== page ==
Gateway to Teen Science Cafes — Spotlight on Carolyn Noe

–Built along the western bank of the Mississippi River, on the border with Illinois is where we find Carolyn Noe and the Gateway City. This month we spotlight Carolyn and the Gateway Teen Science Café.


To start with, can you tell us in a nutshell about the Gateway Teen Science Café program? What’s special or unique about it?

The Academy of Science – St. Louis Teen Science Cafe is based in an urban and suburban environment of the greater St. Louis area. Since the Academy does not have a large space for big cafe events, they provide programs out and about in the community – spaces like co-working offices and local libraries. One thing that makes the Academy’s program unique is that they work with both middle and high school students as leaders and participants. While I was working as an adult leader for the program, I thought it was important to include additional leadership development training, including mentoring of the middle school students by the high school students. This mentoring worked out differently each year – sometimes high school students would create additional learning materials for the middle school students or develop their own leadership training for the younger students. Another way in which the program was special is the Academy’s network of volunteer scientists which allowed students to learn from a variety of top-notch researchers on topics of their choosing.

 

What’s your background… how did you come to be involved with your Teen Café program?

Prior to working for the Academy, I obtained a Masters degree in Museum Studies from the University of Missouri – St. Louis. While a graduate student, I worked for the St. Louis Science Center in their Ecology & Environment gallery as a Graduate Research Assistant. After grad school, I worked for a year at the Sam Noble Museum as their Volunteer Coordinator and worked directly with teens in their summer volunteer program. The program was started about a month after I arrived at the Academy in 2012 and I was so interested and felt it was a good match for my skills that I volunteered to help with the program immediately.

I now work for the University of Cincinnati’s LEAF (Leadership, Empowerment, and Advancement of Women in STEM Faculty) as a Program Coordinator. Much of what I learned about coordinating and organizing speakers and events through the Teen Science Cafe has translated to my work here.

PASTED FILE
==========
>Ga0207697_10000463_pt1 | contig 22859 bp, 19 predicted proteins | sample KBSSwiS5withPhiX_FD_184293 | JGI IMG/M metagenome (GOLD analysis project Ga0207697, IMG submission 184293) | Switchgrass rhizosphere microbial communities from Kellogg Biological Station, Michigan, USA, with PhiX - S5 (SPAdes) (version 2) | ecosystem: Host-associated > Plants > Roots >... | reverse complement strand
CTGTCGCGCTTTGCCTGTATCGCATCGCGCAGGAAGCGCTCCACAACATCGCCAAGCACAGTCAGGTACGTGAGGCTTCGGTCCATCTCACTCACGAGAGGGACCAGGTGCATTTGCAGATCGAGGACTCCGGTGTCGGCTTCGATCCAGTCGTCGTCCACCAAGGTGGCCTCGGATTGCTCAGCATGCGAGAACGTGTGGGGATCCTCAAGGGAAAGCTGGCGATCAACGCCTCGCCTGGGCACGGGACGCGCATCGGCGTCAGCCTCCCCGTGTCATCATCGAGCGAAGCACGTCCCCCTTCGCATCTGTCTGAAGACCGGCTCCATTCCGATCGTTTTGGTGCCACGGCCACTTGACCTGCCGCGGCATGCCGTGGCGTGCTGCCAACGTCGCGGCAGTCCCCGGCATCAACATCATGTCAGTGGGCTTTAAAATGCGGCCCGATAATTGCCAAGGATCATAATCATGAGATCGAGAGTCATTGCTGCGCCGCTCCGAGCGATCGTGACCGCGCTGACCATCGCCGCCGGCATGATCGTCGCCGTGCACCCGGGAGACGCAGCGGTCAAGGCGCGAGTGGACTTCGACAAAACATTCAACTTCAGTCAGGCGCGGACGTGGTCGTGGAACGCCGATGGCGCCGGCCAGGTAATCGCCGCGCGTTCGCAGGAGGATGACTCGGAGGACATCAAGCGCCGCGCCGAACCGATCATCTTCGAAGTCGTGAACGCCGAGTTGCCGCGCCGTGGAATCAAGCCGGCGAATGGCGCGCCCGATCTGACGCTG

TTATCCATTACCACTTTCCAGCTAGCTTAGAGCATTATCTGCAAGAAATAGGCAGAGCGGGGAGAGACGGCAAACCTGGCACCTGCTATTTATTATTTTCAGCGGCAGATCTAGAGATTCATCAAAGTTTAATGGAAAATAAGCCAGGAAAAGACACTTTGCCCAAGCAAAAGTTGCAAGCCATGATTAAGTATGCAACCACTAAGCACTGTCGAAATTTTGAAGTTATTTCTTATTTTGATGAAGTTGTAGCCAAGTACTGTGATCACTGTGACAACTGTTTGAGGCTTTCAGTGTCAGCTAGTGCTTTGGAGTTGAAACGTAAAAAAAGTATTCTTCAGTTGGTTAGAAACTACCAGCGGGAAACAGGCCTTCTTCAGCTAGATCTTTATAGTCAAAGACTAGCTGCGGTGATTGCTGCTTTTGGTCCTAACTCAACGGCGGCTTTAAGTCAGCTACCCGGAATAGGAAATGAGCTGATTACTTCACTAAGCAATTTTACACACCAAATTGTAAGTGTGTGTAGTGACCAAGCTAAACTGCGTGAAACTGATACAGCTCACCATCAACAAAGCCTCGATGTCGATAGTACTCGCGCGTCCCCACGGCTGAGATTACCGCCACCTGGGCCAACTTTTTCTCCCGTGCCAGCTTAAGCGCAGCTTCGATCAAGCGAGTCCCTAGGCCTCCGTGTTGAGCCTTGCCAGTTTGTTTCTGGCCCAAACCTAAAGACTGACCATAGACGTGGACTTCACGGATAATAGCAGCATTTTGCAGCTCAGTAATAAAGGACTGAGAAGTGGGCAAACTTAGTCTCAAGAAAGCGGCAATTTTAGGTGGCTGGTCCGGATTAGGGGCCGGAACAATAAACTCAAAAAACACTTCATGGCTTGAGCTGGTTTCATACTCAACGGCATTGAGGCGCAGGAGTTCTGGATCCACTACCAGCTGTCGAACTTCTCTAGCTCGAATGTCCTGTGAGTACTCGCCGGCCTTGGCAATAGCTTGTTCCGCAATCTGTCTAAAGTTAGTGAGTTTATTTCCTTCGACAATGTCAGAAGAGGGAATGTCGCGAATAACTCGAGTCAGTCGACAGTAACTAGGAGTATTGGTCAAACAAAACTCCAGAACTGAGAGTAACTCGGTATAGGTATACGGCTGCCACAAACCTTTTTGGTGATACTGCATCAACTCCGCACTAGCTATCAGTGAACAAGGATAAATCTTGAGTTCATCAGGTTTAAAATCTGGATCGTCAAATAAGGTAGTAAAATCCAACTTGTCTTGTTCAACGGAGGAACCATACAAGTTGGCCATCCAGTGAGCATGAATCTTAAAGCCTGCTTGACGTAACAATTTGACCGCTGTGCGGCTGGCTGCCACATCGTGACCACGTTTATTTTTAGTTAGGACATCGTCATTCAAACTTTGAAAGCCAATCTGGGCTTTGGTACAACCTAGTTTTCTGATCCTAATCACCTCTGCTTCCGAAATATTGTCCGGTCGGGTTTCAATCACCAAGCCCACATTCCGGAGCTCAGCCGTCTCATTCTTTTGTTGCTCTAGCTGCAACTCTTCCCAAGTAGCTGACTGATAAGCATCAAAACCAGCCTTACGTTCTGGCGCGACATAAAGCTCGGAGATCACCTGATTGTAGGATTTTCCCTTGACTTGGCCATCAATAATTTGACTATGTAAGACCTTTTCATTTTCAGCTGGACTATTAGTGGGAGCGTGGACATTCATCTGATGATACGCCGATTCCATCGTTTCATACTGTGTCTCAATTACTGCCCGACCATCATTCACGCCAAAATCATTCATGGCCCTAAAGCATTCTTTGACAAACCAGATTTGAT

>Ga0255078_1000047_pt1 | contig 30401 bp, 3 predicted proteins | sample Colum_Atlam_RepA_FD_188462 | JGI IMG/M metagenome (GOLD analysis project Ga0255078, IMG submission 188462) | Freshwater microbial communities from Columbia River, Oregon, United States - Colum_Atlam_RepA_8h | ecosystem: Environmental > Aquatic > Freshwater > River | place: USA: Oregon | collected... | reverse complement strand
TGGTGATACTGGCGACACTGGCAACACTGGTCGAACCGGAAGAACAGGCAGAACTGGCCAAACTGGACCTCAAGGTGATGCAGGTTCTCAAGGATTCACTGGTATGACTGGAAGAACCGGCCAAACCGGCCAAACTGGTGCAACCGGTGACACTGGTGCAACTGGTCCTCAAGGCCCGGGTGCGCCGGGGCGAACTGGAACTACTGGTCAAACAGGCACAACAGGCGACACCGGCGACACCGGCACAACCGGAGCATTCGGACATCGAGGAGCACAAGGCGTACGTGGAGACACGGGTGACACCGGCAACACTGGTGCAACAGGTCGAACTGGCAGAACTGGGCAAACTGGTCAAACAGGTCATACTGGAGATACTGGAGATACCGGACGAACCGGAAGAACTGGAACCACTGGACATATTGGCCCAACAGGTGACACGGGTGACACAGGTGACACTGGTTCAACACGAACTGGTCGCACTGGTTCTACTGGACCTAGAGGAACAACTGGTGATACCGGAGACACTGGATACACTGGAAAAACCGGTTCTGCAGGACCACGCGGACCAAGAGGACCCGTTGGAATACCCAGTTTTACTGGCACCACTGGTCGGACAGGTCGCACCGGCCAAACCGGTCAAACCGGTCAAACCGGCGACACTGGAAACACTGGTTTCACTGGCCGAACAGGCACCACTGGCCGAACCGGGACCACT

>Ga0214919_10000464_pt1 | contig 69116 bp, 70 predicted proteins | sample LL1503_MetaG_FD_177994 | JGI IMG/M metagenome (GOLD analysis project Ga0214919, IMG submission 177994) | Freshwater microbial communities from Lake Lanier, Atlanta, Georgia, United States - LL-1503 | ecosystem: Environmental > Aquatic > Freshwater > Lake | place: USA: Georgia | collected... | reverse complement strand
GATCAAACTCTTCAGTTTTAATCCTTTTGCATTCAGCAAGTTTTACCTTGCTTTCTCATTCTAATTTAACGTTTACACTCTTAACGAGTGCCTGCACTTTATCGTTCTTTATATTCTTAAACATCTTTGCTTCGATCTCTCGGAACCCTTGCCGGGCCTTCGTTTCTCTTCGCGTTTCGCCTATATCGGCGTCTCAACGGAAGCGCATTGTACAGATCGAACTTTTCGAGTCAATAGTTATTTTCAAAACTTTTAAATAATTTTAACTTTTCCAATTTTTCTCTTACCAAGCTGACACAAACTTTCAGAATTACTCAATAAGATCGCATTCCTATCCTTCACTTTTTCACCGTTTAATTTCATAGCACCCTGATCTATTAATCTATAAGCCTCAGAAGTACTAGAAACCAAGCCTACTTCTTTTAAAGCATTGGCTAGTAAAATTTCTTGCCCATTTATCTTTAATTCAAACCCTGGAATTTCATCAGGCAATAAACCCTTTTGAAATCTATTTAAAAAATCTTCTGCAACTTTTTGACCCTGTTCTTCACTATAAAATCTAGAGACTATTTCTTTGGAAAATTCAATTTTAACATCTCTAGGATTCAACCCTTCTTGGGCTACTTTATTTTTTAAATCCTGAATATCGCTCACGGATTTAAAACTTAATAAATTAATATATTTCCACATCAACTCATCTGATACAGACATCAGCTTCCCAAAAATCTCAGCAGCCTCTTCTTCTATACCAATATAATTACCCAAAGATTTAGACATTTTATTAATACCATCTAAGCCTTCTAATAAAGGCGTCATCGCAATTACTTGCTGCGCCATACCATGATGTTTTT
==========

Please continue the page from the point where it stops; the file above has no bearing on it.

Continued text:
What organization provides a home for your Teen Café program?  How do you see your program fitting with that organization’s mission?

The Academy of Science – St. Louis Teen Science Cafe is run by the Academy of Science – St. Louis, a non-profit focused on connecting science and the community. The teen science cafes are an excellent vehicle for connecting teens to science, particularly through one of the Academy’s strengths of using scientists to communicate directly with the public. The Academy also has a big focus on middle & high school students and being able to adapt the program to include both has been important.

 

What’s the biggest stumbling block you have encountered as your program has developed?

When we started the program, we didn’t realize the time investment that would be necessary to kick the program off. In the early days, we had many meetings and a ton of email correspondence to work with our partners, National Network, venues, scientists, students, and so on. While I wasn’t hired to run the Teen Cafe program, it did become a significant part of my job. I think it’s important for new cafes to take an assessment of the time commitment and come up with reasonable benchmarks so as not to get overwhelmed.

 

What has been your favorite Café? What made it so?

As a person who doesn’t normally enjoy math, I was surprised to find I really enjoyed the Math Explorations Cafe. The students were really into the activities and the room was full and buzzing with energy. It was a smaller cafe, but the students who were there really wanted to be there – I think in part because many STEM programs don’t focus on math. It was great to provide a cafe that was outside our normal science/engineering focus as well. I think this was also my last cafe, so it was bittersweet.

What do you like best about your program in general?

Looking back, I most enjoyed the variety of topics and speakers. It was amazing to see teens learn about neuroscience and conservation while having fun and I think this was due to the truly gifted scientists who wanted the students to experience a sense of wonder and excitement.

 

Do you have any advice for those just starting their own Teen Cafés? 

As I mentioned above, be sure to carve out time for planning, not just organizing a cafe. This can really help in creating an exciting learning environment for the teen leaders, as well as a smooth experience for the scientist presenters and participants.

Thanks Carolyn and the Gateway Teen Science Café.